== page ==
Exercise-Induced Nonsustained Ventricular Tachycardia
Samaneh Dowlatshahi, Maneharran Paulpillai, Korosh Sharain, Shahriar Dadkhah, and Roza Sharain St. Francis Hospital
Background/Objectives: Diagnostic stress echo testing is commonly performed in patients with known or suspected cardiovascular disease. The significance of an ischemic response, manifested as significant sinus tachycardia (ST)-segment depression, angina pectoris, wall motion abnormality, or combinations, is well established. However, the diagnostic implications of exercise-induced nonsustained ventricular tachyarrhythmia (NSVT) are uncertain, especially as an isolated finding. Ventricular tachycardia (VT) can originate from left ventricle. Exercise-induced ventricular tachycardia has been considered to be associated with a poor prognosis, although this has not been thoroughly studied. There has been considerable debate in management of exercise induced NSVT.
Methods: In this case report, we present our experience with a case of exercise induced NSVT, and subsequent angiographically significant left anterior descending coronary artery lesion.
Results: An asymptomatic 70-year-old female was referred for a treadmill stress echocardiogram after an episode of paroxysmal supraventricular tachyarrhythmia. She denied chest pain, dizziness, syncope, shortness of breath, or palpitation. Two months earlier, the patient had 1 episode of supraventricular arrhythmia with a rate of 150 beats/min, which happened during an emergency department visit for an allergic reaction. During that episode, the electrocardiogram showed a normal sinus tachycardia rhythm with nonspecific ST-T changes in inferior and lateral leads. This episode lasted for about 1 minute, during which patient felt nauseous, but denied chest pain, or shortness of breath. She had a history of treated hypertension. Patient used to smoke 1 pack per day for 20 years, and quit smoking 30 years ago. She had no family history of coronary artery disease. The physical examination revealed a resting blood pressure of 120/70 mm Hg and a heart rate of 70 beats/min. On cardiovascular examination there was no murmur, gallop, or rub. Peripheral pulses were equal and symmetrical. There was no carotid bruit. Lung fields were clear, and the abdomen was unremarkable.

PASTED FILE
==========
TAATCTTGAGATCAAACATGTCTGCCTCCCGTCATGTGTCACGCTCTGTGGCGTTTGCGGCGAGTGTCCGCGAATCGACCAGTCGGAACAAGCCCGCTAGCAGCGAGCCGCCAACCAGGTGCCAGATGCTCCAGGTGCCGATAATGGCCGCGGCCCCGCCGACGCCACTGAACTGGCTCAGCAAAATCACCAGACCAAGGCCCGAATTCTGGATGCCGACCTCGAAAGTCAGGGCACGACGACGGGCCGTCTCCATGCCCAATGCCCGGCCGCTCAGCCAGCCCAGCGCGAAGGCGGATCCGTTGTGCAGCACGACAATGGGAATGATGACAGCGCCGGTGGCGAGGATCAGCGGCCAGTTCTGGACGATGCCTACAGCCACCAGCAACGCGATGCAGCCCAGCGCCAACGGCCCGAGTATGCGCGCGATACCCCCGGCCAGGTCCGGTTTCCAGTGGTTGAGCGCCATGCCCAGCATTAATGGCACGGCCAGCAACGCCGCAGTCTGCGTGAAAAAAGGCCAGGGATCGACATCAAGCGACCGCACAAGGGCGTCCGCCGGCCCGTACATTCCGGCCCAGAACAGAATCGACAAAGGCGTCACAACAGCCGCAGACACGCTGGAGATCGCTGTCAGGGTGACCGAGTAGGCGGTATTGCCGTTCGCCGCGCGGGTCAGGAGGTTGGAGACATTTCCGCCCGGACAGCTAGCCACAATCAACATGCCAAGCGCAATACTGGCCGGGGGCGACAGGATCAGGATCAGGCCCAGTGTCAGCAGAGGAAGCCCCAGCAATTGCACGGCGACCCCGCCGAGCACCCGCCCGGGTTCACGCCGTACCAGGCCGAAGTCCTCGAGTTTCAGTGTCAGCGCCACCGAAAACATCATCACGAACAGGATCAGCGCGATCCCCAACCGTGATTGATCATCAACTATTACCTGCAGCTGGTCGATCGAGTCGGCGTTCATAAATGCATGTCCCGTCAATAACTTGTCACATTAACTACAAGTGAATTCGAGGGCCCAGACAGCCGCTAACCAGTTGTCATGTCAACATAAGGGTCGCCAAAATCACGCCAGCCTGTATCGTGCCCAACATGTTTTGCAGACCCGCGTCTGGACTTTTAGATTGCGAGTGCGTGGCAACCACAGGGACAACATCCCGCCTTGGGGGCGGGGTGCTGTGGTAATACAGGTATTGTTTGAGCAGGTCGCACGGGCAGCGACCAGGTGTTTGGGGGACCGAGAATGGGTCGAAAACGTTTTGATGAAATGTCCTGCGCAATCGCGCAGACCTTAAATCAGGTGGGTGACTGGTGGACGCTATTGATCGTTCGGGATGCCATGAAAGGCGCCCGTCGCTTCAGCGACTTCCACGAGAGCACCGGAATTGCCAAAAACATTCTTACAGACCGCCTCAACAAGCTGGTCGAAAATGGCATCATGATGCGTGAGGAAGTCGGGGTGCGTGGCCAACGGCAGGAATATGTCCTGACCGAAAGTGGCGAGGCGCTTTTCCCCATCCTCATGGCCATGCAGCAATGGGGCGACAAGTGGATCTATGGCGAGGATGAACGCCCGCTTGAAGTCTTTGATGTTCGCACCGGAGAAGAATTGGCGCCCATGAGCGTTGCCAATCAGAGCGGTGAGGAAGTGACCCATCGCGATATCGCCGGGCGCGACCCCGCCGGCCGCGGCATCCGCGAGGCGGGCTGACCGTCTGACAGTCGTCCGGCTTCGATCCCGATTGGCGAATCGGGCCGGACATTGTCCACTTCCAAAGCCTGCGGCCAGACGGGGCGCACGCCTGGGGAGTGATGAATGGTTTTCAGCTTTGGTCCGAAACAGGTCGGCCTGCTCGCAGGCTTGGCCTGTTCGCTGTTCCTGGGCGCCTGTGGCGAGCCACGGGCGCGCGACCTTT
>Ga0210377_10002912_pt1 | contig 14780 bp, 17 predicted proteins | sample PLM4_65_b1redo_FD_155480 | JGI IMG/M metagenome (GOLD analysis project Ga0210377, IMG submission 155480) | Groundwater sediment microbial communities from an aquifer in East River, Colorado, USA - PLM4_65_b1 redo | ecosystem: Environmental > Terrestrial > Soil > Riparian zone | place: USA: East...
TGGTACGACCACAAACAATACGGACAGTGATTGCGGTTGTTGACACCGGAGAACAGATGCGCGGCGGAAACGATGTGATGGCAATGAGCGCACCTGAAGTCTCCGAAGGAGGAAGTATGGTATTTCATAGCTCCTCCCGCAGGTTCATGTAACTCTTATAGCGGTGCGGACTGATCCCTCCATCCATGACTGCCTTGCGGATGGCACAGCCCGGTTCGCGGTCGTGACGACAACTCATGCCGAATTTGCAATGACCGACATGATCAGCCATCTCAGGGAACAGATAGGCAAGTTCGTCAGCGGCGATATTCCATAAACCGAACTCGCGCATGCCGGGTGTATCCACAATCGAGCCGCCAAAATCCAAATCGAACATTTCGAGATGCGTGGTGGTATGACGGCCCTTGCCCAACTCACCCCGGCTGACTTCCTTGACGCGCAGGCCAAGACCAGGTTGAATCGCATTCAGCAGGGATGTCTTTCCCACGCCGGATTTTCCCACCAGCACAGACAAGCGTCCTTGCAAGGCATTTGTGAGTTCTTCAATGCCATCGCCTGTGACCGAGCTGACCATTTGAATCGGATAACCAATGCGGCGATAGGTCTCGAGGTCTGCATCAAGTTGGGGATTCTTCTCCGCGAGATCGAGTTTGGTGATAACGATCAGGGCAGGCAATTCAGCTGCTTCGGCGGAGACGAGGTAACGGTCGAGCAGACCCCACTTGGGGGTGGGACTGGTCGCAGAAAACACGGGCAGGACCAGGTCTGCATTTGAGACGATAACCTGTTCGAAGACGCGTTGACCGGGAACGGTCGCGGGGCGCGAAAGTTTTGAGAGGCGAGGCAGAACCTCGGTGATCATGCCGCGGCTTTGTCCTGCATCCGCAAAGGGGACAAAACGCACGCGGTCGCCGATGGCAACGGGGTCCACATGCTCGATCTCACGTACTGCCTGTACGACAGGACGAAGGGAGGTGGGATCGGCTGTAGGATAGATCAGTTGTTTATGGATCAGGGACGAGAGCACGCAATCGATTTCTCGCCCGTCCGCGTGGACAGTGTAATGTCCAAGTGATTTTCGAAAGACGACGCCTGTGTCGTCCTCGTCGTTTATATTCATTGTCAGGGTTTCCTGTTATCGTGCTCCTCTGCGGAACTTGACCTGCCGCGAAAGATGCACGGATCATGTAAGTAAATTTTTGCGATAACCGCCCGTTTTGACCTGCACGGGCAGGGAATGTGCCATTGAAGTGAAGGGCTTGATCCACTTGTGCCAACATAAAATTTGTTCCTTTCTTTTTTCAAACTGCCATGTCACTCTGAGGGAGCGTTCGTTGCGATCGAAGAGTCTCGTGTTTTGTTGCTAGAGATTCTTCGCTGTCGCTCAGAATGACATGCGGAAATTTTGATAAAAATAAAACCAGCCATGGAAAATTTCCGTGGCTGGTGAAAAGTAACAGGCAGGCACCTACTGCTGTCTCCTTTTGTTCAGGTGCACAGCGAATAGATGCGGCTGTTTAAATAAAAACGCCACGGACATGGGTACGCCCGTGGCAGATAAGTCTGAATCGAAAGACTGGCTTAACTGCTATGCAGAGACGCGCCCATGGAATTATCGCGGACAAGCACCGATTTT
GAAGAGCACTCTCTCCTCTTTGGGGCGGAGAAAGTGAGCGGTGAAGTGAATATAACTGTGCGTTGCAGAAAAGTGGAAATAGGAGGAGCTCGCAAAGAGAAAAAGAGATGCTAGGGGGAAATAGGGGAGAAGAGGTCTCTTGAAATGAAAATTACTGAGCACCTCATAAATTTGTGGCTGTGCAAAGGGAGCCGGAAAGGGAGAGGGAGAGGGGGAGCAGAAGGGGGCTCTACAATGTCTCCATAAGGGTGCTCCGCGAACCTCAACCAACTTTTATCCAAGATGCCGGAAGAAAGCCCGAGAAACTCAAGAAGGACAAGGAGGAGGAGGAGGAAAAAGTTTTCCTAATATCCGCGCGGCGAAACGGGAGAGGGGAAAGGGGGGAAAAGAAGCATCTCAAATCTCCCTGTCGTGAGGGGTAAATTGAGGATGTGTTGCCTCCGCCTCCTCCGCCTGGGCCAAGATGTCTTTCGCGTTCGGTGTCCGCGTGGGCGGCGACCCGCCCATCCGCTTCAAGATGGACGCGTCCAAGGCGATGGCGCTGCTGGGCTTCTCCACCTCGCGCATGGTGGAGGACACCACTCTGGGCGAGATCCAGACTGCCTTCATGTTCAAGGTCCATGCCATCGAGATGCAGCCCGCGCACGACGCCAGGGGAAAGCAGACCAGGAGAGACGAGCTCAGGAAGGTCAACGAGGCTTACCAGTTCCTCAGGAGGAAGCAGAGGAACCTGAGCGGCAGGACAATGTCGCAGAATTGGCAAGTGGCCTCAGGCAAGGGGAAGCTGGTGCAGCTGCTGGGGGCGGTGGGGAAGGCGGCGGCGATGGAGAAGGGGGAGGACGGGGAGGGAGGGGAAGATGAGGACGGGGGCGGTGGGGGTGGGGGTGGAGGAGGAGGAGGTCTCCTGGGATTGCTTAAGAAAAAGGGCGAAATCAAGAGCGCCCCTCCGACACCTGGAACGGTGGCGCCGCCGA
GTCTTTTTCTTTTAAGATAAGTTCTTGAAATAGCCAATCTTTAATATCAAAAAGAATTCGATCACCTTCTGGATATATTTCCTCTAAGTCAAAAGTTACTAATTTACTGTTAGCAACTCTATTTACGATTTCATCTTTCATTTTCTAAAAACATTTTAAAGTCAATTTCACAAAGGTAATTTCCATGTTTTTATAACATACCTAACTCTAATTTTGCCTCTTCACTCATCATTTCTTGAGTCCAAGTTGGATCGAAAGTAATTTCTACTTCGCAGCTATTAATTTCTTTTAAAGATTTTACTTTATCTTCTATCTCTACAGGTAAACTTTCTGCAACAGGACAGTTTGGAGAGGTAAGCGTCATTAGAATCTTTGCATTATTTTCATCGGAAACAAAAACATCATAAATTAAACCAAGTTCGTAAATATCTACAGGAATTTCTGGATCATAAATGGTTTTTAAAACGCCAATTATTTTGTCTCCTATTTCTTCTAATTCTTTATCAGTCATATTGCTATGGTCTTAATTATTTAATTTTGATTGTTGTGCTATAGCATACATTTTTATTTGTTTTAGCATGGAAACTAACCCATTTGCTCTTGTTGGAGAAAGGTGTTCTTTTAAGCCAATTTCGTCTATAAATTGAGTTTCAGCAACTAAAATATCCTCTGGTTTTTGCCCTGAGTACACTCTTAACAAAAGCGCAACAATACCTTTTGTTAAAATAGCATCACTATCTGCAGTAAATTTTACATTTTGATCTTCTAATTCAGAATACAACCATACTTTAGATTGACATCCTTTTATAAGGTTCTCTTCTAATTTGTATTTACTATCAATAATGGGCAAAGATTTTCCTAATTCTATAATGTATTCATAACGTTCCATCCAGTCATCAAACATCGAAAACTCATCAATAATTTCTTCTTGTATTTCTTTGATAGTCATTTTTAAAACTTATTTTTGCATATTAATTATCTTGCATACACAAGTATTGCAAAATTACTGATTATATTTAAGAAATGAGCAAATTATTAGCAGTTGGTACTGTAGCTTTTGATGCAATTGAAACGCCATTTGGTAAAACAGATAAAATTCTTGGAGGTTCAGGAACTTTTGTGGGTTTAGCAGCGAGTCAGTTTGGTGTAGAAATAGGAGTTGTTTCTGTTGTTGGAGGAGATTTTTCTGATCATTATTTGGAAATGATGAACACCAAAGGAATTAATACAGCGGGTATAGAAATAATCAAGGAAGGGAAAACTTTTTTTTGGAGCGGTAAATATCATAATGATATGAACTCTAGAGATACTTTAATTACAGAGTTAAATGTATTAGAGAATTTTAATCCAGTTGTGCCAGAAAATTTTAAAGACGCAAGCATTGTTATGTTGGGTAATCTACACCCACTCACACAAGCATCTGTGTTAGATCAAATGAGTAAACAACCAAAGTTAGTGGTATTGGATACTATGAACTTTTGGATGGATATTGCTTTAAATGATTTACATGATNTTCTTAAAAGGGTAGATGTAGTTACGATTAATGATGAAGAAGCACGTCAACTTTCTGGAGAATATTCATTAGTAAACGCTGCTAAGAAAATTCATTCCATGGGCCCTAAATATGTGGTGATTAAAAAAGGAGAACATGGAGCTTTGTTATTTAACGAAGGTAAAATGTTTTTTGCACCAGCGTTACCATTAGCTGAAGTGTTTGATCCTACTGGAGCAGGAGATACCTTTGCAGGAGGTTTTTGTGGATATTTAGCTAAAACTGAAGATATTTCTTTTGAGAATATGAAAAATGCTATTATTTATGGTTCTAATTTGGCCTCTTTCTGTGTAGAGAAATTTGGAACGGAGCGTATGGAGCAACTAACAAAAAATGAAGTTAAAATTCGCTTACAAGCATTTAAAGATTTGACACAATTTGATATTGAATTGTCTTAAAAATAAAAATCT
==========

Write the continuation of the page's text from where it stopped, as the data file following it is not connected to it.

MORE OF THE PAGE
Stress Echocardiogram: Baseline electrocardiogram showed normal sinus rhythm, with no ST-T changes. Resting echocardiogram showed left ventricular external dimension volume: 69.40 ml, IVS: 1.25 cm, left ventricular internal dimension at diastole: 3.99 cm, left ventricular internal dimension at systole: 2.64 cm, ESV: 25.61, EF: 63.09%, Sustained ventricular: 43.78 ml. During exercise, several episodes of NSVT developed; the longest run was during peak exercise with heart rate of 140 beats/min, and the blood pressure of 140/80 mm Hg, which lasted for 1 minute. The stress echocardiogram during VT episode showed left ventricular dilation (left ventricular internal dimension at diastole: 6.80 cm, left ventricular external dimension: 69.93 ml, left ventricular internal dimension at systole: 5.41 cm, LVESV: 29.35 ml, LVEF: 58.03%). The VT resolved spontaneously, and did not reappear at recovery. The recovery strip showed a normal sinus rhythm with a terminal heart rate of 76 beats/min. Patient had mild dyspnea during recovery. Patient was referred for an angiogram, which revealed 90% blockage on proximal left anterior descending coronary artery. A 2.5 mm × 18 mm Xience stent was inserted. At 4 week follow-up visit, the patient denied any chest pain, shortness of breath, dizziness, or palpitation. At 8 week follow-up visit, the stress echo showed hyperkinetic, hyperdynamic wall motion at peak exercise. There were no ST-T segment changes or arrhythmia during exercise and recovery parts of the test.